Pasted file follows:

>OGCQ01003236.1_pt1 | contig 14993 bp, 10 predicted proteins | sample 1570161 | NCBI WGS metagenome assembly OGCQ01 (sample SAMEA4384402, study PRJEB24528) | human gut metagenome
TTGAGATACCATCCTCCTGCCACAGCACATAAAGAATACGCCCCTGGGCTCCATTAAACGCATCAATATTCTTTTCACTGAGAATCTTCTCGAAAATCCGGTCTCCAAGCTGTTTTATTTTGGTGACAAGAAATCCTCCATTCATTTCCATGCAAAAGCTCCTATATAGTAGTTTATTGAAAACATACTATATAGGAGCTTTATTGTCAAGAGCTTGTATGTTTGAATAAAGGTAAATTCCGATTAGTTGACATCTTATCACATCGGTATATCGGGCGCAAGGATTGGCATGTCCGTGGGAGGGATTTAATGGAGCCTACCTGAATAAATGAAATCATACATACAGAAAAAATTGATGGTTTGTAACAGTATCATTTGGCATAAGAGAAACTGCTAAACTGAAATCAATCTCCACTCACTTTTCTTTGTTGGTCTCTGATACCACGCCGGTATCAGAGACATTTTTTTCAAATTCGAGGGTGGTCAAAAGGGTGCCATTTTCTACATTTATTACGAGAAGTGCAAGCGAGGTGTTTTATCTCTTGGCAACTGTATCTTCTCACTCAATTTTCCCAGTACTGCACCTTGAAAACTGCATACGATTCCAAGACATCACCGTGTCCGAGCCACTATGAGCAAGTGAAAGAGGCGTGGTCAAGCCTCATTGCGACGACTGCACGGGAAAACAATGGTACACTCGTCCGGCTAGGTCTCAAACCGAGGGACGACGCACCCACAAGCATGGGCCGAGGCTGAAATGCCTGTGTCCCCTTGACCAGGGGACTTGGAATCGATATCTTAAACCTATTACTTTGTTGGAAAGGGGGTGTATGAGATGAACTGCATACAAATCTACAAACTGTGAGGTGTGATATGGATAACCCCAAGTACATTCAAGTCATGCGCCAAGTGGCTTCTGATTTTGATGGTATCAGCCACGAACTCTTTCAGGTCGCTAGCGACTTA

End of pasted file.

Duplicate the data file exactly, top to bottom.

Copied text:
>OGCQ01003236.1_pt1 | contig 14993 bp, 10 predicted proteins | sample 1570161 | NCBI WGS metagenome assembly OGCQ01 (sample SAMEA4384402, study PRJEB24528) | human gut metagenome
TTGAGATACCATCCTCCTGCCACAGCACATAAAGAATACGCCCCTGGGCTCCATTAAACGCATCAATATTCTTTTCACTGAGAATCTTCTCGAAAATCCGGTCTCCAAGCTGTTTTATTTTGGTGACAAGAAATCCTCCATTCATTTCCATGCAAAAGCTCCTATATAGTAGTTTATTGAAAACATACTATATAGGAGCTTTATTGTCAAGAGCTTGTATGTTTGAATAAAGGTAAATTCCGATTAGTTGACATCTTATCACATCGGTATATCGGGCGCAAGGATTGGCATGTCCGTGGGAGGGATTTAATGGAGCCTACCTGAATAAATGAAATCATACATACAGAAAAAATTGATGGTTTGTAACAGTATCATTTGGCATAAGAGAAACTGCTAAACTGAAATCAATCTCCACTCACTTTTCTTTGTTGGTCTCTGATACCACGCCGGTATCAGAGACATTTTTTTCAAATTCGAGGGTGGTCAAAAGGGTGCCATTTTCTACATTTATTACGAGAAGTGCAAGCGAGGTGTTTTATCTCTTGGCAACTGTATCTTCTCACTCAATTTTCCCAGTACTGCACCTTGAAAACTGCATACGATTCCAAGACATCACCGTGTCCGAGCCACTATGAGCAAGTGAAAGAGGCGTGGTCAAGCCTCATTGCGACGACTGCACGGGAAAACAATGGTACACTCGTCCGGCTAGGTCTCAAACCGAGGGACGACGCACCCACAAGCATGGGCCGAGGCTGAAATGCCTGTGTCCCCTTGACCAGGGGACTTGGAATCGATATCTTAAACCTATTACTTTGTTGGAAAGGGGGTGTATGAGATGAACTGCATACAAATCTACAAACTGTGAGGTGTGATATGGATAACCCCAAGTACATTCAAGTCATGCGCCAAGTGGCTTCTGATTTTGATGGTATCAGCCACGAACTCTTTCAGGTCGCTAGCGACTTA